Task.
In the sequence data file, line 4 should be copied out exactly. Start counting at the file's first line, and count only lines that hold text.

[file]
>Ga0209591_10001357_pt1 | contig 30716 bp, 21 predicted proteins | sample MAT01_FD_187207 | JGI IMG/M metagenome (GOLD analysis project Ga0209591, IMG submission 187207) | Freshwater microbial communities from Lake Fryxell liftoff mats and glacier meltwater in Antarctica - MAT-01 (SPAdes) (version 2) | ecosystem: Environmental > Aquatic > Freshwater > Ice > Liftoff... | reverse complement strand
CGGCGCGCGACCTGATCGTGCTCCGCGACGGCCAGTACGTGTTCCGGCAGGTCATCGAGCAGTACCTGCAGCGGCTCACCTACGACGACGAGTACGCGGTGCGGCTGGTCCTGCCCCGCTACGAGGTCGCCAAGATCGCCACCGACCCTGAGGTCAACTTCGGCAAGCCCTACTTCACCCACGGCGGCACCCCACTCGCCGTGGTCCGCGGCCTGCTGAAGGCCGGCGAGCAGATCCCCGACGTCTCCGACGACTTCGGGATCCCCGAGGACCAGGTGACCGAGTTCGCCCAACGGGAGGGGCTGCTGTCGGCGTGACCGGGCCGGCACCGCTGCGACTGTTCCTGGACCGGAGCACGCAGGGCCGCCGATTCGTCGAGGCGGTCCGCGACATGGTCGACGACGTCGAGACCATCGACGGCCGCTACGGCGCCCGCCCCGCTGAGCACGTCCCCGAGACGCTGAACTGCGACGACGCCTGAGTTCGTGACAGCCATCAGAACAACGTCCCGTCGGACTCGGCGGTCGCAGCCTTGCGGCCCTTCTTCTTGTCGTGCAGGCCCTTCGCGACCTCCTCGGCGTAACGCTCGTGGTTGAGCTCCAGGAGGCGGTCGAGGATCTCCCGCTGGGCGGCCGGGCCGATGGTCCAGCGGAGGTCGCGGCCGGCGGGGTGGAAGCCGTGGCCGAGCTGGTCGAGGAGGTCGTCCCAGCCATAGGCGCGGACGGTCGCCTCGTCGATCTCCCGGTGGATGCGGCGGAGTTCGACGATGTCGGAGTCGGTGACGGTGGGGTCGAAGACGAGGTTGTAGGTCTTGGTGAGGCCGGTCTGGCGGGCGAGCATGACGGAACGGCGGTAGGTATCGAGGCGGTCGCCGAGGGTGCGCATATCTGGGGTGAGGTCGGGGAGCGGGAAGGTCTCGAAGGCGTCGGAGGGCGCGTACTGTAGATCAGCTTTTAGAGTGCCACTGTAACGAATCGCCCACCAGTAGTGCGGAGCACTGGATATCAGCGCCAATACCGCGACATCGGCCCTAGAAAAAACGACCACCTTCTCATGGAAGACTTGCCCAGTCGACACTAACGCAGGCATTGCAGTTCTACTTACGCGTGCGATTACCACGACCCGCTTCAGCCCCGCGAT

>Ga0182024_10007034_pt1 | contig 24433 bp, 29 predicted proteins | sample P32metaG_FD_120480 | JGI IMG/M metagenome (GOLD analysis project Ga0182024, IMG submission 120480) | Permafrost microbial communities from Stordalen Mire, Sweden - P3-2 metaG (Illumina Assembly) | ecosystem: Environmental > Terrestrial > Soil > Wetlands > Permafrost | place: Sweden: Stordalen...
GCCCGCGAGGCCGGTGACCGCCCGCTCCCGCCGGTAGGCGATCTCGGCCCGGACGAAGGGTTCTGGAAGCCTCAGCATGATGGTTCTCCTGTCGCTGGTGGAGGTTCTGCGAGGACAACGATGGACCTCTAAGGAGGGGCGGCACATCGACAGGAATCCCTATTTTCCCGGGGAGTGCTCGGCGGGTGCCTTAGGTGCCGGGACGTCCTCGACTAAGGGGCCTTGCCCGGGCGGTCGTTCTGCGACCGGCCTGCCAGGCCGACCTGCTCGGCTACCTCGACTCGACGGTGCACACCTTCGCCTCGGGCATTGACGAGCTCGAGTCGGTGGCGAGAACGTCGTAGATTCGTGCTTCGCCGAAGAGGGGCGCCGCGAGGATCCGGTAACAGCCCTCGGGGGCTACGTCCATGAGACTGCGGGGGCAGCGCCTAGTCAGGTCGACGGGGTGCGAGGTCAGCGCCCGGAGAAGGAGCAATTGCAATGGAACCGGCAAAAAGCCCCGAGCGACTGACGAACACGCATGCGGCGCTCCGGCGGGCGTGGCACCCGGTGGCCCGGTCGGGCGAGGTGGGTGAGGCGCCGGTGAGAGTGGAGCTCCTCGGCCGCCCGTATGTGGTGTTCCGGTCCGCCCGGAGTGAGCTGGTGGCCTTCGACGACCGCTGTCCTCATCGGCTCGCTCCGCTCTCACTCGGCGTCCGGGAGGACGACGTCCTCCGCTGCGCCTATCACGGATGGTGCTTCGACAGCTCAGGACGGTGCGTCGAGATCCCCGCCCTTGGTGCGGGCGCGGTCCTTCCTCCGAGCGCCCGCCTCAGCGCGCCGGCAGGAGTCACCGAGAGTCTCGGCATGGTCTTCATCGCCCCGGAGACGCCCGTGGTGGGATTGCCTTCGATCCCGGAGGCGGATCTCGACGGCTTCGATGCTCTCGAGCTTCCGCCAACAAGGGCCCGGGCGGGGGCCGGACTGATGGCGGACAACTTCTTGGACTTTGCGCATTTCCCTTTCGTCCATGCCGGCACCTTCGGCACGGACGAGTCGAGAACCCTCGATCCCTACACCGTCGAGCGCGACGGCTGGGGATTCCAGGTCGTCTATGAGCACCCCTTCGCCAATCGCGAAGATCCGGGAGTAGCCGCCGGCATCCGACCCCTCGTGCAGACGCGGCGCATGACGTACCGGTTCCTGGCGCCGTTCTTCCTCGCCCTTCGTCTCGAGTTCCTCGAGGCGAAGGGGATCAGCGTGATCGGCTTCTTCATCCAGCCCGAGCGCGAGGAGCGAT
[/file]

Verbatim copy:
GCCCGCGAGGCCGGTGACCGCCCGCTCCCGCCGGTAGGCGATCTCGGCCCGGACGAAGGGTTCTGGAAGCCTCAGCATGATGGTTCTCCTGTCGCTGGTGGAGGTTCTGCGAGGACAACGATGGACCTCTAAGGAGGGGCGGCACATCGACAGGAATCCCTATTTTCCCGGGGAGTGCTCGGCGGGTGCCTTAGGTGCCGGGACGTCCTCGACTAAGGGGCCTTGCCCGGGCGGTCGTTCTGCGACCGGCCTGCCAGGCCGACCTGCTCGGCTACCTCGACTCGACGGTGCACACCTTCGCCTCGGGCATTGACGAGCTCGAGTCGGTGGCGAGAACGTCGTAGATTCGTGCTTCGCCGAAGAGGGGCGCCGCGAGGATCCGGTAACAGCCCTCGGGGGCTACGTCCATGAGACTGCGGGGGCAGCGCCTAGTCAGGTCGACGGGGTGCGAGGTCAGCGCCCGGAGAAGGAGCAATTGCAATGGAACCGGCAAAAAGCCCCGAGCGACTGACGAACACGCATGCGGCGCTCCGGCGGGCGTGGCACCCGGTGGCCCGGTCGGGCGAGGTGGGTGAGGCGCCGGTGAGAGTGGAGCTCCTCGGCCGCCCGTATGTGGTGTTCCGGTCCGCCCGGAGTGAGCTGGTGGCCTTCGACGACCGCTGTCCTCATCGGCTCGCTCCGCTCTCACTCGGCGTCCGGGAGGACGACGTCCTCCGCTGCGCCTATCACGGATGGTGCTTCGACAGCTCAGGACGGTGCGTCGAGATCCCCGCCCTTGGTGCGGGCGCGGTCCTTCCTCCGAGCGCCCGCCTCAGCGCGCCGGCAGGAGTCACCGAGAGTCTCGGCATGGTCTTCATCGCCCCGGAGACGCCCGTGGTGGGATTGCCTTCGATCCCGGAGGCGGATCTCGACGGCTTCGATGCTCTCGAGCTTCCGCCAACAAGGGCCCGGGCGGGGGCCGGACTGATGGCGGACAACTTCTTGGACTTTGCGCATTTCCCTTTCGTCCATGCCGGCACCTTCGGCACGGACGAGTCGAGAACCCTCGATCCCTACACCGTCGAGCGCGACGGCTGGGGATTCCAGGTCGTCTATGAGCACCCCTTCGCCAATCGCGAAGATCCGGGAGTAGCCGCCGGCATCCGACCCCTCGTGCAGACGCGGCGCATGACGTACCGGTTCCTGGCGCCGTTCTTCCTCGCCCTTCGTCTCGAGTTCCTCGAGGCGAAGGGGATCAGCGTGATCGGCTTCTTCATCCAGCCCGAGCGCGAGGAGCGAT